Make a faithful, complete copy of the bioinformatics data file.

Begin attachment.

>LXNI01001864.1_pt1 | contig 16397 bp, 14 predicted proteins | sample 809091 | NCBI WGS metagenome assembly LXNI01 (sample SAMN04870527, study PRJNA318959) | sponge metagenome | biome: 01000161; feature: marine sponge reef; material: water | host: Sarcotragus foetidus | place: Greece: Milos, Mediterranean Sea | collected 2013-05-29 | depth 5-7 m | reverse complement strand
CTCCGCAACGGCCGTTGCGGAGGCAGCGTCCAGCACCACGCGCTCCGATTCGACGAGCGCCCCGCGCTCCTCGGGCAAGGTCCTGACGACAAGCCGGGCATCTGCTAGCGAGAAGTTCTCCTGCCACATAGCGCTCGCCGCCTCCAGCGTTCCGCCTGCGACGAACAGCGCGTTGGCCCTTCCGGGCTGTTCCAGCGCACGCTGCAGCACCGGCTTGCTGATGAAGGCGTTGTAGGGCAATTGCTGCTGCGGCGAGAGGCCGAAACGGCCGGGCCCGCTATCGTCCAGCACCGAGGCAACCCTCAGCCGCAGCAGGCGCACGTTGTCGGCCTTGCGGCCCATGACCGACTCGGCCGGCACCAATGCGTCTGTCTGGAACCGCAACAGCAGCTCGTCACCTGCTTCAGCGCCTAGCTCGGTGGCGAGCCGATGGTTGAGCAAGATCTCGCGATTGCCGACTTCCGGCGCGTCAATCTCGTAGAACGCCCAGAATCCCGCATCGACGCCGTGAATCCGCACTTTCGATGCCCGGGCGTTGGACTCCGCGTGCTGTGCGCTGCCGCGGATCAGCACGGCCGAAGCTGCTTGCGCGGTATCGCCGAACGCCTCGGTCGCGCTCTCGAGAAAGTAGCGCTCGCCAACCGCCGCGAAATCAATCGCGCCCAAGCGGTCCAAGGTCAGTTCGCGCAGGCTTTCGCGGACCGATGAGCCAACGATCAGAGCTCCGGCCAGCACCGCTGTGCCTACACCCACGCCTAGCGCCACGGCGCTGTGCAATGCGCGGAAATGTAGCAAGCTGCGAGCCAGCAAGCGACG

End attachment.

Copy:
>LXNI01001864.1_pt1 | contig 16397 bp, 14 predicted proteins | sample 809091 | NCBI WGS metagenome assembly LXNI01 (sample SAMN04870527, study PRJNA318959) | sponge metagenome | biome: 01000161; feature: marine sponge reef; material: water | host: Sarcotragus foetidus | place: Greece: Milos, Mediterranean Sea | collected 2013-05-29 | depth 5-7 m | reverse complement strand
CTCCGCAACGGCCGTTGCGGAGGCAGCGTCCAGCACCACGCGCTCCGATTCGACGAGCGCCCCGCGCTCCTCGGGCAAGGTCCTGACGACAAGCCGGGCATCTGCTAGCGAGAAGTTCTCCTGCCACATAGCGCTCGCCGCCTCCAGCGTTCCGCCTGCGACGAACAGCGCGTTGGCCCTTCCGGGCTGTTCCAGCGCACGCTGCAGCACCGGCTTGCTGATGAAGGCGTTGTAGGGCAATTGCTGCTGCGGCGAGAGGCCGAAACGGCCGGGCCCGCTATCGTCCAGCACCGAGGCAACCCTCAGCCGCAGCAGGCGCACGTTGTCGGCCTTGCGGCCCATGACCGACTCGGCCGGCACCAATGCGTCTGTCTGGAACCGCAACAGCAGCTCGTCACCTGCTTCAGCGCCTAGCTCGGTGGCGAGCCGATGGTTGAGCAAGATCTCGCGATTGCCGACTTCCGGCGCGTCAATCTCGTAGAACGCCCAGAATCCCGCATCGACGCCGTGAATCCGCACTTTCGATGCCCGGGCGTTGGACTCCGCGTGCTGTGCGCTGCCGCGGATCAGCACGGCCGAAGCTGCTTGCGCGGTATCGCCGAACGCCTCGGTCGCGCTCTCGAGAAAGTAGCGCTCGCCAACCGCCGCGAAATCAATCGCGCCCAAGCGGTCCAAGGTCAGTTCGCGCAGGCTTTCGCGGACCGATGAGCCAACGATCAGAGCTCCGGCCAGCACCGCTGTGCCTACACCCACGCCTAGCGCCACGGCGCTGTGCAATGCGCGGAAATGTAGCAAGCTGCGAGCCAGCAAGCGACG